Product Profile: Mixing for Podcasting on the Mackie HR 824 MK 2 Nearfield Monitors

Mixing and podcasting mixing have similarities, but require attention on different areas of your mix. Such variables include which frequencies you will need to pay attention to when mixing your vocal tracks. This means you likely will also need to pay more attention to correctly applying equalization and compression on your vocal tracks than if you are mixing a typical pop song.

When recording or streaming live, you should have a target level in mind for how hot your tracks will be. Each person or instrument should have their own track, and it is important to name your tracks in a way that makes sense to you. The goal is to have your gain levels correctly set up when you start recording, and to avoid as much as possible making minimal changes from the content after you captured it.

Once you have captured your session content, the next step is to organize your audio clips and then decide how much additional sweetening, i.e., additional equalization, compression or reverb your tracks will require. If you are streaming live onto OBS or a similar platform, you will have to take these factors into account before you start your livestream or broadcast.

For example, boosting the low frequencies in your vocal mix can help you to get your radio announcer voice on. Moving up the frequency spectrum, enhancing the upper mid-range can help dial in warmth and help you to tame harsh vocals. Keep in mind that nasal-sounding vocals can be fixed by adjusting high frequencies, which is where your ears are most sensitive to hear what your talent is saying. In general, carefully adjusting the equalization on your recorded or streaming content can help eliminate “tinny” or thin sounding vocal tracks and, in general, add warmth. Just remember when applying equalization to your tracks “a little goes a long way” and overdoing it can result in harsh sounding vocal tracks. When you are working with phone-in callers, use of a high or low pass filter can be an effective tool to help dial out unwanted background noise. 

The same principle applies to compression and reverb. While it may be tempting to boost compression on your tracks to make them “louder in the mix,” too much compression can result in tracks that sound artificial or “squashed.” Applying too much reverb can make the difference between tracks that are “sweetened” versus completely washed out. 

When mixing your content for podcasting there are many situations where it will be to your advantage to monitor your content through nearfield monitors, as opposed to headphones.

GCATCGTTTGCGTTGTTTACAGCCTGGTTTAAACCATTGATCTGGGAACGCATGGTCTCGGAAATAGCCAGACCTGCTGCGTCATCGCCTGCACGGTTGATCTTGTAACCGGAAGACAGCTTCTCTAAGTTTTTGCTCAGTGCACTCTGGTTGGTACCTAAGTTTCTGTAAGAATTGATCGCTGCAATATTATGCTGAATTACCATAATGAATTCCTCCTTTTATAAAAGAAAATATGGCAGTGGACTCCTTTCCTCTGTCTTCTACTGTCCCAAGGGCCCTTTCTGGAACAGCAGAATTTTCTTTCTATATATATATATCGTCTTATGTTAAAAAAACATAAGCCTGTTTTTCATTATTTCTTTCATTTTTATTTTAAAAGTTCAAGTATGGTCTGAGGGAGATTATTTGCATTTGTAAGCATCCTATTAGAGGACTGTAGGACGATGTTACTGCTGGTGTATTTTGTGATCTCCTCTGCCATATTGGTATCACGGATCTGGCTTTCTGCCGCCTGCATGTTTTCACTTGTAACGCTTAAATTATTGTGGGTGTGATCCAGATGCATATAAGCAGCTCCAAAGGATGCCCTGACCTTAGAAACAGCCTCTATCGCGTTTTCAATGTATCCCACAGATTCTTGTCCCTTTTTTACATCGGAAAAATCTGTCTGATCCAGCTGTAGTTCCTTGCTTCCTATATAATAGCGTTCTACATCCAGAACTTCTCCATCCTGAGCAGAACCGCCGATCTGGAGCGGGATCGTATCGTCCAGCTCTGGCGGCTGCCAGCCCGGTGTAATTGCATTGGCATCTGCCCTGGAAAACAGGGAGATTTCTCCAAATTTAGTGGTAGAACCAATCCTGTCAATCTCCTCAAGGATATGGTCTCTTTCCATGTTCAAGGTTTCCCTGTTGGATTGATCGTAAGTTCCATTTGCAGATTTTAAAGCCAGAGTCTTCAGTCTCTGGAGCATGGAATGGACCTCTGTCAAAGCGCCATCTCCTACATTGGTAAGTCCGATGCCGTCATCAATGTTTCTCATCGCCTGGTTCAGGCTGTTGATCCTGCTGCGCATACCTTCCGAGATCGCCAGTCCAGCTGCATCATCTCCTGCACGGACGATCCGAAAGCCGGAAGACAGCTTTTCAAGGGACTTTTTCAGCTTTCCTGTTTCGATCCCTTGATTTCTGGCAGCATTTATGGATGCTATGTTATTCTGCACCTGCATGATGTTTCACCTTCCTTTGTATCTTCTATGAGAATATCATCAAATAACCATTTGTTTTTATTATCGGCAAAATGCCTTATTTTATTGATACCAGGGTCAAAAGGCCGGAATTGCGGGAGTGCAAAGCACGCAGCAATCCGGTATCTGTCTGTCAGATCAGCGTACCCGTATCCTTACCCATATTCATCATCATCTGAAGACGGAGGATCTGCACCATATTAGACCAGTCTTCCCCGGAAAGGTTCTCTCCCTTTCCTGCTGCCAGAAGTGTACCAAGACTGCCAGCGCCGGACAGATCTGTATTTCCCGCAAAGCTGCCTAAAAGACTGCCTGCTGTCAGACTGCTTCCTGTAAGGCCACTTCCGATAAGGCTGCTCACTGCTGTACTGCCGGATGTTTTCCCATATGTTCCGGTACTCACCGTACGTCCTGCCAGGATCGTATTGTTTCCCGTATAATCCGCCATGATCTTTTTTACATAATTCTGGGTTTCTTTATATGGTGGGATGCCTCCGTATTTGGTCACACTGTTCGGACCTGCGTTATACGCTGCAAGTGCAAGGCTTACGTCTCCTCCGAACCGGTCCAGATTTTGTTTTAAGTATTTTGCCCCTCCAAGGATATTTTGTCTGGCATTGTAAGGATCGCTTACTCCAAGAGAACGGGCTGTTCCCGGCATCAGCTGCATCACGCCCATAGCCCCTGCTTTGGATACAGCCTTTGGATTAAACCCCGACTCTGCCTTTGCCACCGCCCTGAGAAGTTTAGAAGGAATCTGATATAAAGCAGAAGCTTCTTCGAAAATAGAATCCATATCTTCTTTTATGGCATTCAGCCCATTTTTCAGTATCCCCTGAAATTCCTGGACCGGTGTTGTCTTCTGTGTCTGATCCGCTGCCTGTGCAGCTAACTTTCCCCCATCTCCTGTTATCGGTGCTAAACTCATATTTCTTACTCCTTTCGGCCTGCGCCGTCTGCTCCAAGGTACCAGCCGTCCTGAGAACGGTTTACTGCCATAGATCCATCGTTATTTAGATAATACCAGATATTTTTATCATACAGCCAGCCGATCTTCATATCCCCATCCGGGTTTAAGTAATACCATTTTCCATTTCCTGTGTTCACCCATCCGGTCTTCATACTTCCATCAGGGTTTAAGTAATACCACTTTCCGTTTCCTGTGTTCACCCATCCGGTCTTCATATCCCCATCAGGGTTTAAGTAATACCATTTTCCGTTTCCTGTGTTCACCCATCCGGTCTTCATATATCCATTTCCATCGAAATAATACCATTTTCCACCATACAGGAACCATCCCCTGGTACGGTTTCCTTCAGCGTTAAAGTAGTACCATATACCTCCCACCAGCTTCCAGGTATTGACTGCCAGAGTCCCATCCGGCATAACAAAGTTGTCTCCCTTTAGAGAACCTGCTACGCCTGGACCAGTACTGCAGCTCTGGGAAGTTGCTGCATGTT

Mackie’s HR 824 MK2 are high resolution, two-way bi-amplified studio monitors. They are designed to deliver broad stereo imaging and flat, ultra-linear frequency response, which makes them a great choice for mixing vocal intensive content as would be found in a typical podcast. The Mackie HR 824 MK 2’s translates audio well to a variety of acoustic spaces, which is one of the reasons why even though they have been on the market for several years now, they remain a popular choice with musicians, content creators and producers.

The Mackie HR 824 MK 2’s utilizes a two-way crossover and has a total of 250 watts, 150 watts for the bass frequencies, 100 watts for high frequencies. Mackie’s HR 824 MK 2 makes use of a passive radiator for enhancing low frequencies and an integrated wave guide, which provides for good off-axis response. The Mackie HR 824 MK 2 has XLR, RCA and quarter inch inputs. On the back of the HR 824 MK 2 are controls to adjust input sensitivity, acoustic space, low and high frequency boost and cut as well as selectable on-off and standby modes. The front power button of the HR 824 MK II also functions as an overload indicator. The HR 824MK II Mackie has a passive radiator on the rear of each speaker for enhancing bass frequencies. The Mackie HR 824 MK II is designed to be placed horizontally. 

As with all studio monitors, the correct placement of your monitors is an important factor to consider when setting up your studio. Plan to have your monitors placed away from walls and placed symmetrically in a triangle at your mixing position. Your monitors should be placed high enough on speaker stands so that the tweeters are firing at ear level. It’s recommended to put your monitors on top of isolation pads to help improve efficiency and to decouple them from whatever surface they are sitting on.

When mixing for podcasting you will likely be utilizing a combination of live and studio tracking and mixing techniques. There is much more to covering the basics of tracking and mixing audio for podcasting or general music production than can be discussed here. Just keep in mind to trust your ears and to mix preferably at a moderate or even low volume.

Mackie’s HR 824 MK 2 are available now for MAP $799.99 (for each speaker).

For more information and useful instructional videos check out mackie.com